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Most Annoying Co-Worker, Manager Habits

A man is eating sushi in front of a computer.

​Co-workers can get on your nerves occasionally, but with so many people still working from home, that's been less of an issue, right?

Umm, no—at least not according to a survey of 1,900 U.S. workers conducted in February. Among its key findings:

  • 68 percent have confronted a co-worker about an annoying behavior.
  • 60 percent claim entry-level and midlevel co-workers are the most annoying
  • 48 percent find their co-workers less annoying in a remote setting.
Some of that irritating behavior happens during Zoom calls and other virtual meetings—background noise during video or phone calls, eating on camera, and muting and unmuting at improper times, for example. And 56 percent said not having a professional background during video calls reflected poorly on their co-workers. 

Slightly more than half (55 percent) of remote workers said their co-workers' behavior irks them at least a few times a week. The annoyance level rises for in-office workers, with 72 percent reporting they get annoyed with colleagues a few times during the course of the week. Maybe it's the result of being in close quarters, but some of the most irritating behaviors noted by in-house employees included reporting to work sick, talking too loudly on the phone and taking a call on speakerphone in an open office.

But whether in person or remote, interrupting others was listed as the most annoying work behavior overall, reported by 48 percent of respondents. Also in the top five: taking credit for another person's work, oversharing, not doing their own work and arrogant behavior.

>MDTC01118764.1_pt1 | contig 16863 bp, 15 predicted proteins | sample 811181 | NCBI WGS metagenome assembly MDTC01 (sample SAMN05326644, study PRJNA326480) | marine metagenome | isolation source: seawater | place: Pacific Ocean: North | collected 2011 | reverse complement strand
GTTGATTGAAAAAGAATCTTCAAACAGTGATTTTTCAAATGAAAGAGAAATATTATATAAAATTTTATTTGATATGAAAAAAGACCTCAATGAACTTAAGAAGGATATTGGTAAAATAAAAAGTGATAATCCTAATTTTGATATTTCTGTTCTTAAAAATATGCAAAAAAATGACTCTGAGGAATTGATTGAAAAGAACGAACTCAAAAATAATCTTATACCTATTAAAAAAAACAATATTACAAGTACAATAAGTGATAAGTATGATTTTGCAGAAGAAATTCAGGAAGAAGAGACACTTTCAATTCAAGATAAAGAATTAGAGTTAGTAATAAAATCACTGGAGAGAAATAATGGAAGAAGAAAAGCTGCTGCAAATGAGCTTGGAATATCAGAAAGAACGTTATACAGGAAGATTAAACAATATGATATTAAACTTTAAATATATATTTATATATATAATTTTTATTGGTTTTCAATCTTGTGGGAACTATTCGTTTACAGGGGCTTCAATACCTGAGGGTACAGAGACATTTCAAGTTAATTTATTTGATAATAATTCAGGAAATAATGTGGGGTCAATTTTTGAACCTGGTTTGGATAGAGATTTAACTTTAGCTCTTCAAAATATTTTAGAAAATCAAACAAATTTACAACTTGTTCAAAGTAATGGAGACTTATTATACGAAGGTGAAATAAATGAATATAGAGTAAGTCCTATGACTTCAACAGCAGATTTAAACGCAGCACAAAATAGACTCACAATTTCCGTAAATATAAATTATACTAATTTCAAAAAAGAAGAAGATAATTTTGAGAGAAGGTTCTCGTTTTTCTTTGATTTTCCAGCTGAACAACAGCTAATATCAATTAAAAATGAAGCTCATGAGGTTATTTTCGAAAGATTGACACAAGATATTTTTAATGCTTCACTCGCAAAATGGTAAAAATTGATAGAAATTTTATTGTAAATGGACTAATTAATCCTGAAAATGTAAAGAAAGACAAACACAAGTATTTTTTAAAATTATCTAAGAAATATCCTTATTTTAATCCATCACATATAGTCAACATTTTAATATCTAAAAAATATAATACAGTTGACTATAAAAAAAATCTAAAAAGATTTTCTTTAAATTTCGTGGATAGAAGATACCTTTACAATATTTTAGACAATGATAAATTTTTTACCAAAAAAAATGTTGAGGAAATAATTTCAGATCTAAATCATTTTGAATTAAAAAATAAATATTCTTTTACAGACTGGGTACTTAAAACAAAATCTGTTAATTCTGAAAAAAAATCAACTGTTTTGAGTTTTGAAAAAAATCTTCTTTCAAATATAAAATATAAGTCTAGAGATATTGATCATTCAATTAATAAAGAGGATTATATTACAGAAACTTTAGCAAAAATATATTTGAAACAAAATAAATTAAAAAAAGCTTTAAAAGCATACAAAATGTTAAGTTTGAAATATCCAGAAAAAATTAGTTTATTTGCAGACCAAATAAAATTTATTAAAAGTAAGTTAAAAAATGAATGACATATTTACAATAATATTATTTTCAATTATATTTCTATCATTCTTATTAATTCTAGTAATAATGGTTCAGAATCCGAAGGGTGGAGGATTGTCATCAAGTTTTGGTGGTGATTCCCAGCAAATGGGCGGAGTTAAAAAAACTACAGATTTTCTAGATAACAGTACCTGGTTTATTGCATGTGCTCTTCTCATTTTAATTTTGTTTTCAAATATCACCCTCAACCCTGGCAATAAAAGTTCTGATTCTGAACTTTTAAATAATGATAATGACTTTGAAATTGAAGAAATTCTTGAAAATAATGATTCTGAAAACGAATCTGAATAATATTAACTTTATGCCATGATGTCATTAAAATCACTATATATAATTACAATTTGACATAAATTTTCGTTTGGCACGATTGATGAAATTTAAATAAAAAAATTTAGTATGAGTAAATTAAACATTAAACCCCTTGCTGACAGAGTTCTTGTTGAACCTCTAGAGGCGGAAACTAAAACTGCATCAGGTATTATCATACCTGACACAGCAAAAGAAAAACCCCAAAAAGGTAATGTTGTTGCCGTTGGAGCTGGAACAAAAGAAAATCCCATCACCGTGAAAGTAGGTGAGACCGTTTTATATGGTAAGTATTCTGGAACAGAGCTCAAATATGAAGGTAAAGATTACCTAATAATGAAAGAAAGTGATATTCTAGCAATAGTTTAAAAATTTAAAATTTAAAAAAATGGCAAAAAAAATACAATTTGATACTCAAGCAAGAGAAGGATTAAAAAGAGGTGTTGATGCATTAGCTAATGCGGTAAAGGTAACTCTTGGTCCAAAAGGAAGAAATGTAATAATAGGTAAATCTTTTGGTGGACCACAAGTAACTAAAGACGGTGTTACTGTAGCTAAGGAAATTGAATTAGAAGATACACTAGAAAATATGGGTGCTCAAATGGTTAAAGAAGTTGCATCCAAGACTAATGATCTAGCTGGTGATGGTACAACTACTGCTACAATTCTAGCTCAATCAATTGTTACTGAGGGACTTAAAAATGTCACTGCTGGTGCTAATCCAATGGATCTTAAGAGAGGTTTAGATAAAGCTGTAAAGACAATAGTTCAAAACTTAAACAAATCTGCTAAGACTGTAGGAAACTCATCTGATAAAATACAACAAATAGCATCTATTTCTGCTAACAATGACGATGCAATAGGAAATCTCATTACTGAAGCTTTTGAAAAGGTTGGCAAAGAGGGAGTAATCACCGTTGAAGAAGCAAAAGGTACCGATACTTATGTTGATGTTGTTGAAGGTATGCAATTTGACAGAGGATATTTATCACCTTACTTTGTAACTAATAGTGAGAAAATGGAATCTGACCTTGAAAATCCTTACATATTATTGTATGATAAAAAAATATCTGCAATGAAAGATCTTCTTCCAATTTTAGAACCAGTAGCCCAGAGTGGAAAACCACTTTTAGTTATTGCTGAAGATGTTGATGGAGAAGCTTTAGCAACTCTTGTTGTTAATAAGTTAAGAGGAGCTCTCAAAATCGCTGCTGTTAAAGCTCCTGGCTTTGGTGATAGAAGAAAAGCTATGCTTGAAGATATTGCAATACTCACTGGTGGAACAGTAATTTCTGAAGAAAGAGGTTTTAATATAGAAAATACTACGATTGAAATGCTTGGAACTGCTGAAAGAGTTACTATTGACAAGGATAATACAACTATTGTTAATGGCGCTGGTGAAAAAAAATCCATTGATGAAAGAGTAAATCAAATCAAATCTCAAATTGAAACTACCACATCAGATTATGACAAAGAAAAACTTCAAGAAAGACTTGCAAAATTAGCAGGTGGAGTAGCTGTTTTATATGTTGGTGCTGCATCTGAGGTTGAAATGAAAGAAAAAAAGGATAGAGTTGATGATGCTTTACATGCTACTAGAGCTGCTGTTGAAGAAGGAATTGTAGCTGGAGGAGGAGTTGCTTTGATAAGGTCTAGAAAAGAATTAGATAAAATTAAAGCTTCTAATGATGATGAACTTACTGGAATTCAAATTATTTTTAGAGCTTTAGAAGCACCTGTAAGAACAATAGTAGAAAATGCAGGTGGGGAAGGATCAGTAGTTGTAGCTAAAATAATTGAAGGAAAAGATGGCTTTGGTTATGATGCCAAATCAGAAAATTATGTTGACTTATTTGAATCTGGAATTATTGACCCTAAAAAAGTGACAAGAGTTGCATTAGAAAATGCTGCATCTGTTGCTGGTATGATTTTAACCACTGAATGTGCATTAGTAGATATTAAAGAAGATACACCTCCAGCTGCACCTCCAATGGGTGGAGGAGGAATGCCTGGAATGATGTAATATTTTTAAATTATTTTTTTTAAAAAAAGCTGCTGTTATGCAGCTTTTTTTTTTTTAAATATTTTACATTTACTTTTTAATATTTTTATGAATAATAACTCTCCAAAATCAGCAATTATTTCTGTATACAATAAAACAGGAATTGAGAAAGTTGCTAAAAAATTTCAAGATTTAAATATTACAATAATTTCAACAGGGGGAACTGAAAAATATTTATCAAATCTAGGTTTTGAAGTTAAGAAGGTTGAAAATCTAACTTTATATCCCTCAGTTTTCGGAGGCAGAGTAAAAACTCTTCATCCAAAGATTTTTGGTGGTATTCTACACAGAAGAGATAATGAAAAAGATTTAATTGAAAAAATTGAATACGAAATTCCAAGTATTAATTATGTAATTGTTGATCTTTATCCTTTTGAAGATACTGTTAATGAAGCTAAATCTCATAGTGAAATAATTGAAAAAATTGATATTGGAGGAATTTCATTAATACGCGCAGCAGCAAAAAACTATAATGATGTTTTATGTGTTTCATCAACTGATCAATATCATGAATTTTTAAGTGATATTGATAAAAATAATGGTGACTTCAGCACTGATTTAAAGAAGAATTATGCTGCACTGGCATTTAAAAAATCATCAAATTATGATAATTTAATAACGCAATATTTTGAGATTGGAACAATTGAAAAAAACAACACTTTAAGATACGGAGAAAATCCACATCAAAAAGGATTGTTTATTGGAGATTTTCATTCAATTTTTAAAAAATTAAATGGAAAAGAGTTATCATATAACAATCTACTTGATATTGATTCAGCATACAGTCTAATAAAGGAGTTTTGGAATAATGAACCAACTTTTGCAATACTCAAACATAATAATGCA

If you want to get along with your co-workers, stay away from talking about politics and COVID-19—including discussing vaccines. Respondents cited these as the most annoying discussion topics.

E-mail also can be a source of irritation, the survey found, with top pet peeves including sending unnecessary e-mails, "replying all" to company-wide e-mails, and unnecessarily marking e-mails as urgent or important. E-mails containing grammatical errors or promoting a side business also made the list.

Managers' troublesome behaviors also didn't escape unnoticed, including not showing up for a meeting they had scheduled (37 percent) and cancelling a meeting shortly before it's set to begin (35 percent). But playing favorites was the most annoying managerial habit. 


​An organization run by AI is not a futuristic concept. Such technology is already a part of many workplaces and will continue to shape the labor market and HR. Here's how employers and employees can successfully manage generative AI and other AI-powered systems.